New compound nearly wipes out HIV in cells

Derived from a marine sponge, the substance could form the basis of a new class of HIV anti-virals
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Cortistatin A is proving its mettle, only 6 years after researchers first isolated the compound from a marine sponge. The substance appears to virtually wipe HIV from infected cells, according to a new study by scientists at The Scripps Research Institute's Florida campus.

Details are published in the July 20 issue of the journal Cell Host & Microbe.

Scientists are hopeful because they believe that Cortistatin A will define a new class of HIV anti-viral drugs that not only combats the virus, but also represses replication of the virus in cells both acutely and chronically infected. Existing drugs decrease the viral load, sometimes to undetectable levels, but don't eliminate the virus itself, the research team explains.

For the study, Scripps Research scientist Susana Valente and her group used a synthetic version of didehydro-Cortistatin A to study how it would affect two different strains of HIV: HIV-1, the most common, and HIV-2, which is found in West Africa and certain sections of Europe. In their test, they found that the compound beat back HIV production 99.7% from primary CD4+T cells that had been isolated from patients who had undetectable levels of the virus in their bloodstream and had been treated for a while with Highly Active Anti-retroviral Therapy.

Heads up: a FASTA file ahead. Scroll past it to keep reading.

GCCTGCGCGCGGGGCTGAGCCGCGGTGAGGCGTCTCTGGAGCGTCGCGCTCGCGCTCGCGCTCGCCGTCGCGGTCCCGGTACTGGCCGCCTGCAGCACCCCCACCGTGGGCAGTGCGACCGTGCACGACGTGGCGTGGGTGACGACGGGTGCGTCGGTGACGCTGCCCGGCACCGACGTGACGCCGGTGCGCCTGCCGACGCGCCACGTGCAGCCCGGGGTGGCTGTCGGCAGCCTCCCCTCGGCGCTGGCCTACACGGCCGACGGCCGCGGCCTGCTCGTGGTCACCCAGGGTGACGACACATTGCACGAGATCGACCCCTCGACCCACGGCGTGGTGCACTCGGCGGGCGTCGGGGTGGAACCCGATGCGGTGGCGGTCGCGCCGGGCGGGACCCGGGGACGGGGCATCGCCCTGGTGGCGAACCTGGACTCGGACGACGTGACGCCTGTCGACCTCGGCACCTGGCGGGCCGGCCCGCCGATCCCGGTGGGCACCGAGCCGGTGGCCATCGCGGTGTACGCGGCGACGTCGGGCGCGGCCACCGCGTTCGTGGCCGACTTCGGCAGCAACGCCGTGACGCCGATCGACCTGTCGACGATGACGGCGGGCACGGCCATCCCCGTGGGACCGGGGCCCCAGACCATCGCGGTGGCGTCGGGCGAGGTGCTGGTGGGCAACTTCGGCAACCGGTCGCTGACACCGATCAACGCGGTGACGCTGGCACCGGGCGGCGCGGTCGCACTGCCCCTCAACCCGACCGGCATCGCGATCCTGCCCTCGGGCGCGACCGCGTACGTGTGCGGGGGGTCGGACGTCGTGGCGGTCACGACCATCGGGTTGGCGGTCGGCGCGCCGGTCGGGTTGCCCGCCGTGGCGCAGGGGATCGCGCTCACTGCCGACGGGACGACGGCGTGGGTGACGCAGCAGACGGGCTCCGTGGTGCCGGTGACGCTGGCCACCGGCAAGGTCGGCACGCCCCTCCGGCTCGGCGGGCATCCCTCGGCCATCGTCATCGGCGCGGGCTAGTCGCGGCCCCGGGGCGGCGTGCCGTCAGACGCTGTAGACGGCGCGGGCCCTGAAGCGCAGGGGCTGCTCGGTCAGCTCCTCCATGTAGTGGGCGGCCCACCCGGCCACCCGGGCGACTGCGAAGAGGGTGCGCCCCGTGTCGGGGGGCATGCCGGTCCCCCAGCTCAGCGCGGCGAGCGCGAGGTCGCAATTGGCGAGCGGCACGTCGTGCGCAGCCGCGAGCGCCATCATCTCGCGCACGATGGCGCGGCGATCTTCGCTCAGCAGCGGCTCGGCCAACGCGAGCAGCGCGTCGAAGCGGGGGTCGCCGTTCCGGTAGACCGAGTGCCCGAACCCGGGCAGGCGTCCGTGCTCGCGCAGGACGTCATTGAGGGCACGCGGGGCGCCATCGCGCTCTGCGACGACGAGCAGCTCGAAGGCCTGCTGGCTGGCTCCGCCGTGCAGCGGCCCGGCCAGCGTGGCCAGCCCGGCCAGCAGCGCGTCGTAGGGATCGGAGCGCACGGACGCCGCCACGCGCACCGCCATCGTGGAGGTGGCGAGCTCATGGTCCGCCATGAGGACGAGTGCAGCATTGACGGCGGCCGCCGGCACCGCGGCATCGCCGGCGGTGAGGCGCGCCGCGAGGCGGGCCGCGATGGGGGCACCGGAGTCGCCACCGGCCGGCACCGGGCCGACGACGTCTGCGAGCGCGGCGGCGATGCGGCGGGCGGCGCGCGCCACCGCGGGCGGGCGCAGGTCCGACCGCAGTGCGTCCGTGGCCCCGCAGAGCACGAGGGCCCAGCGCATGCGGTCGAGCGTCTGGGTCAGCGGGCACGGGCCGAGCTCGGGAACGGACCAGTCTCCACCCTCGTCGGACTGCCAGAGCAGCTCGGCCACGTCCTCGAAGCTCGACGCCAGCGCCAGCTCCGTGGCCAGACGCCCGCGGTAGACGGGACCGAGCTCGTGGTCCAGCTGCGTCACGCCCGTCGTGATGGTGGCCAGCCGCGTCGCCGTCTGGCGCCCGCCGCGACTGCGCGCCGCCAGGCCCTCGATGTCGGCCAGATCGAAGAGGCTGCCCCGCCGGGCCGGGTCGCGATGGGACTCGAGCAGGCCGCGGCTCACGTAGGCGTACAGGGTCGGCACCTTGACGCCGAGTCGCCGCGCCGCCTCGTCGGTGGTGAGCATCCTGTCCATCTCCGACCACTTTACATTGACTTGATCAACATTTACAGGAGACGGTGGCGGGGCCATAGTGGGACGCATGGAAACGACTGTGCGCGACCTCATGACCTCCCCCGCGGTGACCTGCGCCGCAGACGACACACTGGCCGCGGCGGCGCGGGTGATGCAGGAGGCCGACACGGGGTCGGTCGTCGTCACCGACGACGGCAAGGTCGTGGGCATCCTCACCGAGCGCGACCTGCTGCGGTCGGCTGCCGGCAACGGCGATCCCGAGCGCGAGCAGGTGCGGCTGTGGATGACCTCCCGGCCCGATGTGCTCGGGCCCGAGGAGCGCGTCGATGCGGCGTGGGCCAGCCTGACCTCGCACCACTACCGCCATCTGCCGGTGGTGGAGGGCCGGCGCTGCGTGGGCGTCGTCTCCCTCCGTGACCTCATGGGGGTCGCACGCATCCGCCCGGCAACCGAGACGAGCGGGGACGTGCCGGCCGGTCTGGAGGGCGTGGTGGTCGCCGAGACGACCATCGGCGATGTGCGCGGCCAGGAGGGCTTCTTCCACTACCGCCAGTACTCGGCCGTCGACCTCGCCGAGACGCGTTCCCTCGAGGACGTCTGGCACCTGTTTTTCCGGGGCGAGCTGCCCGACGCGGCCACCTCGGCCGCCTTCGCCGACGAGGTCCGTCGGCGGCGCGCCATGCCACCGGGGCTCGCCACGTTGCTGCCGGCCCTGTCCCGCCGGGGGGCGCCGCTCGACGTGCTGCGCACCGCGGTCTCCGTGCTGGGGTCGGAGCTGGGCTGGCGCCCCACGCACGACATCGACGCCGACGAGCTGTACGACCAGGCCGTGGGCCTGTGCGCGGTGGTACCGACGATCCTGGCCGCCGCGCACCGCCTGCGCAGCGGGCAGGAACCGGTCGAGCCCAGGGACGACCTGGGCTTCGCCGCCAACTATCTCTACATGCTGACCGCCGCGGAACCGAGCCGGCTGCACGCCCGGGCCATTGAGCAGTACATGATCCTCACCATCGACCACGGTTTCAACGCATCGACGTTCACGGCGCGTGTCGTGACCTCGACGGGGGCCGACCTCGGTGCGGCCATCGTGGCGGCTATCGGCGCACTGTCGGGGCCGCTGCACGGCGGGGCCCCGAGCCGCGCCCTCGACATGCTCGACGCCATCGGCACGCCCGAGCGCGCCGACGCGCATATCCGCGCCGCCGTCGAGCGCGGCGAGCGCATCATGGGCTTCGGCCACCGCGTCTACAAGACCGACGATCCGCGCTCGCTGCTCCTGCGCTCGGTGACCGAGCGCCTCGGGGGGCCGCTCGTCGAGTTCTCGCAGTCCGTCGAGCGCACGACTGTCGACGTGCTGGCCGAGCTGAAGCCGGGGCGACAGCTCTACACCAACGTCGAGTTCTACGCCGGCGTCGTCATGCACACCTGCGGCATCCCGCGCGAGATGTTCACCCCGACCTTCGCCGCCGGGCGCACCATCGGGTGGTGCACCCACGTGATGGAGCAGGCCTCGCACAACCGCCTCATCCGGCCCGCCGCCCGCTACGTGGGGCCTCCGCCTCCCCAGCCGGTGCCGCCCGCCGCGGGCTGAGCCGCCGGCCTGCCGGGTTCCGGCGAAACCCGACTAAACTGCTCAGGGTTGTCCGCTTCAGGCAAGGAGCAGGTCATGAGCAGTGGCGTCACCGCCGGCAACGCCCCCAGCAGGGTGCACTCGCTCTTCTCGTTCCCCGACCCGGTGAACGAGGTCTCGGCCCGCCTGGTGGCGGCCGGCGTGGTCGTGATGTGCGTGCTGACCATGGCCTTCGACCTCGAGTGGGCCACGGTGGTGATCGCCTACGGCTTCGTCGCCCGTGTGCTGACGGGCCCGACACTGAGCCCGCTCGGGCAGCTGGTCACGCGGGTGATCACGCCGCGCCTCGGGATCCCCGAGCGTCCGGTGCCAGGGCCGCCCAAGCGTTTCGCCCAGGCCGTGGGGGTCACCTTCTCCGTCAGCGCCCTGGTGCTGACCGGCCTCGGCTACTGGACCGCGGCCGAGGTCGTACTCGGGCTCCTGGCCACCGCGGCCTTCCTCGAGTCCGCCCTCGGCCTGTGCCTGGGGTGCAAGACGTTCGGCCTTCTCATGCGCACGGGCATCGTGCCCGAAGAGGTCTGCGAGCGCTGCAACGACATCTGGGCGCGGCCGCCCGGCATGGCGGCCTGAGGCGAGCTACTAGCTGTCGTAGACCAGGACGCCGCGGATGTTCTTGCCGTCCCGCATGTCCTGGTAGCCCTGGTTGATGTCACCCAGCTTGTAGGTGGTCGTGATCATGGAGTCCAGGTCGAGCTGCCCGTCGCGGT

The compound worked even better when added to additional anti-viral treatments. In this scenario, it helped slash by another 20% the viral replication from CD4+T cells isolated from patients that had detectable virus levels in their blood.

Drug developers may also want to take note here. The compound appears to work by binding to the Tat viral protein, which activates HIV gene expression. In doing so, the mechanism stops the virus from replicating itself even at really tiny concentrations. Valente said in a statement that the compound is already the most potent anti-Tat inhibitor so far, and withdrawing the drug from cell culture doesn't leave the virus rebounding as it does in other anti-retrovirals. What's more, the inhibitor is also effective at low concentrations and appears to have no toxicity connected to it at the cellular level, according to the study.

The compound is a long way from human trials, but the early testing--funded by the National Institutes of Health's National Institute of Allergy and Infectious Diseases (NIAID) and the Landenberger Foundation--is promising and warrants future work.

- read the release
- check out the study summary

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